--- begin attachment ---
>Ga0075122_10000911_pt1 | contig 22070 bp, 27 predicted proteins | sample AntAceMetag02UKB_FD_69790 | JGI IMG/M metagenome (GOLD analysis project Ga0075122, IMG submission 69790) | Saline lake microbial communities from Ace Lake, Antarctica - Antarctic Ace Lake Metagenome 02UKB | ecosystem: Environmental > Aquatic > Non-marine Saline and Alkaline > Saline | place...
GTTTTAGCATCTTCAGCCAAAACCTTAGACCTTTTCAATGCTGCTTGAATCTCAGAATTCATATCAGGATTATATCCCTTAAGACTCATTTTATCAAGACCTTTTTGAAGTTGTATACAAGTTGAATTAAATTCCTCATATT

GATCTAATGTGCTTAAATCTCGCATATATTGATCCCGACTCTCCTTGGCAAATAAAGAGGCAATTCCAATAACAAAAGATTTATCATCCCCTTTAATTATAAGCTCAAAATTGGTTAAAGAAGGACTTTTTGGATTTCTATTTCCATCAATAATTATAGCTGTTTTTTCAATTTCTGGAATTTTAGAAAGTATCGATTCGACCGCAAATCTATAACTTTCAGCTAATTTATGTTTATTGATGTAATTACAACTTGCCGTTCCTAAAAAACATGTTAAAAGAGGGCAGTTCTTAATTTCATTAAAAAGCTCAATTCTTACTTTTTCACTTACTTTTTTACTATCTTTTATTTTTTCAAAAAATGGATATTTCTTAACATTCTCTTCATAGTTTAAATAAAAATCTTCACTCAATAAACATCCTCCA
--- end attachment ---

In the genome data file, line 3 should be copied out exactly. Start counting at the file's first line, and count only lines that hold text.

GATCTAATGTGCTTAAATCTCGCATATATTGATCCCGACTCTCCTTGGCAAATAAAGAGGCAATTCCAATAACAAAAGATTTATCATCCCCTTTAATTATAAGCTCAAAATTGGTTAAAGAAGGACTTTTTGGATTTCTATTTCCATCAATAATTATAGCTGTTTTTTCAATTTCTGGAATTTTAGAAAGTATCGATTCGACCGCAAATCTATAACTTTCAGCTAATTTATGTTTATTGATGTAATTACAACTTGCCGTTCCTAAAAAACATGTTAAAAGAGGGCAGTTCTTAATTTCATTAAAAAGCTCAATTCTTACTTTTTCACTTACTTTTTTACTATCTTTTATTTTTTCAAAAAATGGATATTTCTTAACATTCTCTTCATAGTTTAAATAAAAATCTTCACTCAATAAACATCCTCCA